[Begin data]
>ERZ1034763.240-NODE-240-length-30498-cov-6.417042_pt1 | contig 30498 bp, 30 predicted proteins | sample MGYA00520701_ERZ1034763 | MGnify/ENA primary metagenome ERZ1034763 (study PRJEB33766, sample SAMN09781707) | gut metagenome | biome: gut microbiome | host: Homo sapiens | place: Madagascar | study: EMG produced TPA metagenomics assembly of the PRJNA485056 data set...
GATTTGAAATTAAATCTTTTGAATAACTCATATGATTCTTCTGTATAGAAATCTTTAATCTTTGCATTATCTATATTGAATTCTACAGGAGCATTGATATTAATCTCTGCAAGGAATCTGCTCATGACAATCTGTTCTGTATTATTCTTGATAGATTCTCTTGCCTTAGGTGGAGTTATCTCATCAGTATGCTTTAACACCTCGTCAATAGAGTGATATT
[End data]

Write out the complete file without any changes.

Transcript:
>ERZ1034763.240-NODE-240-length-30498-cov-6.417042_pt1 | contig 30498 bp, 30 predicted proteins | sample MGYA00520701_ERZ1034763 | MGnify/ENA primary metagenome ERZ1034763 (study PRJEB33766, sample SAMN09781707) | gut metagenome | biome: gut microbiome | host: Homo sapiens | place: Madagascar | study: EMG produced TPA metagenomics assembly of the PRJNA485056 data set...
GATTTGAAATTAAATCTTTTGAATAACTCATATGATTCTTCTGTATAGAAATCTTTAATCTTTGCATTATCTATATTGAATTCTACAGGAGCATTGATATTAATCTCTGCAAGGAATCTGCTCATGACAATCTGTTCTGTATTATTCTTGATAGATTCTCTTGCCTTAGGTGGAGTTATCTCATCAGTATGCTTTAACACCTCGTCAATAGAGTGATATT